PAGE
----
i. simulating an arena based on library information for the arena;
ii. simulating an object in the arena, said object being involved in the actual live event;
iii. simulating movement of the object in the arena based on substantially real-time location data received by the unit for the object;
iv. simulating a virtual spectator area which is separate from the simulated arena;
v. simulating a user in the virtual spectator area; and
vi. permitting the user to observe the simulation of the actual live event, and to provide interaction commands which permit the user to interact with at least one other user; and
d. permitting the user to access the simulated arena and observe the simulated event in substantially real-time.
Description

This application is a U.S. National Stage filing under 35 U.S.C. §371 of International Application No. PCT/GB2009/050222, filed Mar. 5, 2009, which in turn claims priority to European Patent Application No. 08155517.9, filed Apr. 30, 2008, which in turn claims priority to British Patent Application No. 0804274.9, filed Mar. 7, 2008.

This invention relates to a media system, components thereof and associated methods.

One aspect of the present invention provides an interactive media system configured to present a substantially real-time simulation of an actual live event involving a moveable object in an arena, the system comprising: a tag attachable to a moveable object involved in an actual live event in an arena; one or more base stations located relative to the arena and operable to receive a signal from the tag; a location platform configured to determine the location of the tag in the arena based on the signal received from the tag by the or each base station, and to output location data representing a location of the tag in the arena; a virtual world environment unit to simulate the actual live event including the arena, the object, and movement of the object in the arena using the location data for the tag; and an access interface in communication with the virtual world environment unit, the access interface being arranged to provide a user with access to the simulated arena and to permit the user to observe the simulated event in substantially real-time.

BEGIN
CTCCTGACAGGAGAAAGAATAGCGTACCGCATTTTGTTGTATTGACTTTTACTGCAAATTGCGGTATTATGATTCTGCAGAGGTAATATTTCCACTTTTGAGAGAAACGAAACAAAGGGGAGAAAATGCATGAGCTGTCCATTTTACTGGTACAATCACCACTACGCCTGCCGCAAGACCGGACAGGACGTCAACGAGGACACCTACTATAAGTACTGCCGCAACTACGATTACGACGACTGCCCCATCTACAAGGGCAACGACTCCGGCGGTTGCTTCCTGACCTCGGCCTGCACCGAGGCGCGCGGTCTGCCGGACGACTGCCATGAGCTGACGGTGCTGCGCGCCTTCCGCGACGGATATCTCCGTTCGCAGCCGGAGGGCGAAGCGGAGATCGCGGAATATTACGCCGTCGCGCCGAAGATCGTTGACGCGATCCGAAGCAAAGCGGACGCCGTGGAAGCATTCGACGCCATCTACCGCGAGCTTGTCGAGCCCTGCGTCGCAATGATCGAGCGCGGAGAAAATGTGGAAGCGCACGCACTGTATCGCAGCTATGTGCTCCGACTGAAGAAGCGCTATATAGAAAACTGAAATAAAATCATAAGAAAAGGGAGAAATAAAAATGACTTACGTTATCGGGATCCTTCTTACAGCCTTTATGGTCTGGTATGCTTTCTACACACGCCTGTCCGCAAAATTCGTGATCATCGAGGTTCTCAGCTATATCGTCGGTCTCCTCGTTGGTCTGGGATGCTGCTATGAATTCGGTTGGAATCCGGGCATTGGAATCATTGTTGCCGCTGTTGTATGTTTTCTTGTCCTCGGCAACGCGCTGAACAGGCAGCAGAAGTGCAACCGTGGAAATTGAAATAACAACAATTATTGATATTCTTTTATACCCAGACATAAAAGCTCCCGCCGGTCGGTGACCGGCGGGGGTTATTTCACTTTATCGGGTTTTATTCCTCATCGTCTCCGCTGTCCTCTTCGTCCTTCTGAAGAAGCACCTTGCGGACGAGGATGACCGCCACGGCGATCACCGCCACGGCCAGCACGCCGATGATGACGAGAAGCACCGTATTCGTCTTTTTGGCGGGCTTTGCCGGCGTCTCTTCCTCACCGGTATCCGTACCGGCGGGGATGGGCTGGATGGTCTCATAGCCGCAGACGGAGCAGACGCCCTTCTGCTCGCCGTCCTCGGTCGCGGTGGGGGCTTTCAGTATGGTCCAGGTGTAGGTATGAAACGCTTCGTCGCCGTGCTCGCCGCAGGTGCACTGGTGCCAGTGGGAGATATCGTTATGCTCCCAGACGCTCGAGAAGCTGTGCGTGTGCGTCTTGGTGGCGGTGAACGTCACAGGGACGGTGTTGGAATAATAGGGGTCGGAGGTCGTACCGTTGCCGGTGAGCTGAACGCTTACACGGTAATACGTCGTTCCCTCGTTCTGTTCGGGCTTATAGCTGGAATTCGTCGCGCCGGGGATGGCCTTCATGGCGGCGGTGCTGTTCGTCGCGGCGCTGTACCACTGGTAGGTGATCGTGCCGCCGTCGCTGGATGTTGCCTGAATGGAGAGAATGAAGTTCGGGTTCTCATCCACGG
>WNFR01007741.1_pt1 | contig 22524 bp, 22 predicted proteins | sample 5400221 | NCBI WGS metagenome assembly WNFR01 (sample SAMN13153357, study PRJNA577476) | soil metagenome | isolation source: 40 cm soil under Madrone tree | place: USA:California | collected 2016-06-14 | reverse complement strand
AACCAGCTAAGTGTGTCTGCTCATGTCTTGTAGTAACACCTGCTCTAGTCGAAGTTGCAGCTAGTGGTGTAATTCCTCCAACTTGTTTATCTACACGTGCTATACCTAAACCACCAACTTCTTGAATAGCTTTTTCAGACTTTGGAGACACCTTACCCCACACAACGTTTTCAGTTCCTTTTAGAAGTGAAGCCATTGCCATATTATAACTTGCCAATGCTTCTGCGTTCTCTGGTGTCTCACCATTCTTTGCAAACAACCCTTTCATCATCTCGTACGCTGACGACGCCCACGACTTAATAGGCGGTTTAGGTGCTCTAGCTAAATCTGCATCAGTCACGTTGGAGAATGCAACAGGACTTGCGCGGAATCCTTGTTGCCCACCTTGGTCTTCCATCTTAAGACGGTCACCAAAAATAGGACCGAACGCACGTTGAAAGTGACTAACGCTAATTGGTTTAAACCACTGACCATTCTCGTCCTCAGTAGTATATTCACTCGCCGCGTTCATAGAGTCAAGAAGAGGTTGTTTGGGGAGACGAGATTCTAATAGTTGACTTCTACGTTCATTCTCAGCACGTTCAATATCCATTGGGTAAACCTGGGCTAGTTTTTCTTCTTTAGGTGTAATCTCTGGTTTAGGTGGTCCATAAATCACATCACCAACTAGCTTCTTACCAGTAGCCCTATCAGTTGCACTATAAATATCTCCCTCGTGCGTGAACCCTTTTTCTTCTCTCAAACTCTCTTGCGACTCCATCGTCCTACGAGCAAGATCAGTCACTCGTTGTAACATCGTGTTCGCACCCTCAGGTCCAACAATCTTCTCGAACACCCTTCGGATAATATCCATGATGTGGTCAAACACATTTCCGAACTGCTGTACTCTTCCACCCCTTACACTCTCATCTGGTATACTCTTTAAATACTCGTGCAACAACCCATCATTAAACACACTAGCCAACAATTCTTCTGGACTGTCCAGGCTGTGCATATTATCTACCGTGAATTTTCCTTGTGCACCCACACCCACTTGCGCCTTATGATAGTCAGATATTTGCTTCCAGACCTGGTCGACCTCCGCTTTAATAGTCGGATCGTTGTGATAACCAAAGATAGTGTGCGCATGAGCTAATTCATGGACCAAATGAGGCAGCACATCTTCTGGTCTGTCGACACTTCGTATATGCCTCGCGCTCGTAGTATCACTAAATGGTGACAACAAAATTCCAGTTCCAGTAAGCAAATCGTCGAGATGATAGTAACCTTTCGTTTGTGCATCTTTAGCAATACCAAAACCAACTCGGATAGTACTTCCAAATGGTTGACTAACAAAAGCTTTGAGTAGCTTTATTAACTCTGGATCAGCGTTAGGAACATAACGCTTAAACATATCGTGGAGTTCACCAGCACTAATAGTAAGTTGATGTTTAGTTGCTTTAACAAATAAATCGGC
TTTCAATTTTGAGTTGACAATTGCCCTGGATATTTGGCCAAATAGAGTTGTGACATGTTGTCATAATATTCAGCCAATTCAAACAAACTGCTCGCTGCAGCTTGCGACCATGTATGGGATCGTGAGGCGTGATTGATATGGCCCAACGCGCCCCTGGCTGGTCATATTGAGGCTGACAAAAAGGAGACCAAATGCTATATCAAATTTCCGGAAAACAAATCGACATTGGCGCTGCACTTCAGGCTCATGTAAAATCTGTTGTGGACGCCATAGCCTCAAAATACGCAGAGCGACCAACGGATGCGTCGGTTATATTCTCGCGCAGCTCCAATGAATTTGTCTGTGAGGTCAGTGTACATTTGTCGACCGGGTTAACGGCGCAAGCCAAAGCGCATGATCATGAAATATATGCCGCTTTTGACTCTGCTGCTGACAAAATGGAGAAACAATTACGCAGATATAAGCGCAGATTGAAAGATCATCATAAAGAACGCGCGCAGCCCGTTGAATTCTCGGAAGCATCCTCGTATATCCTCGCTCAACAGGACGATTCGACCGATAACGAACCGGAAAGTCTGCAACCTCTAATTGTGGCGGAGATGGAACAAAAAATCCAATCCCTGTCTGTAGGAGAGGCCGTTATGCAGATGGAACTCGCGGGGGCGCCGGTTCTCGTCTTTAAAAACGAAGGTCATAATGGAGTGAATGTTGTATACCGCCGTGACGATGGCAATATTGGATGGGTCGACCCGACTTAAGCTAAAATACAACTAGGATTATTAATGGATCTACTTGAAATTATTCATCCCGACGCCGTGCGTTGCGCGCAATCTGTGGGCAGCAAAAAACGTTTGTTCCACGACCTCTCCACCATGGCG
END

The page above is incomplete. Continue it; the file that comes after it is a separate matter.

Preferably at least one of the one or more base stations are located inside the arena.

Advantageously, the system further comprises an optical reference unit configured to track the location of a further object in the arena optically and to output further location data representing a location of the further object in the arena, wherein the virtual world environment unit is adapted to simulate the actual live event including the further object and movement of the further object in the arena using the further location data.

Conveniently, the system further comprises one or more time stamp units arranged to associate time stamp data with the location data and the further location data such that the location data and further location data can be registered in the same time frame using the associated time stamp data.

Preferably, the system further comprises one or more additional tags attachable to respective additional objects involved in the actual live event, wherein the one or more base stations are operable to receive a signal from each respective tag; the location platform is configured to determine the location of each tag based on the signal received from that tag by the or each base station, and to output location data representing the locations of each tag in the arena; and the virtual world environment unit simulates the actual live event including the objects and movement of the objects in the arena using the location data for each tag.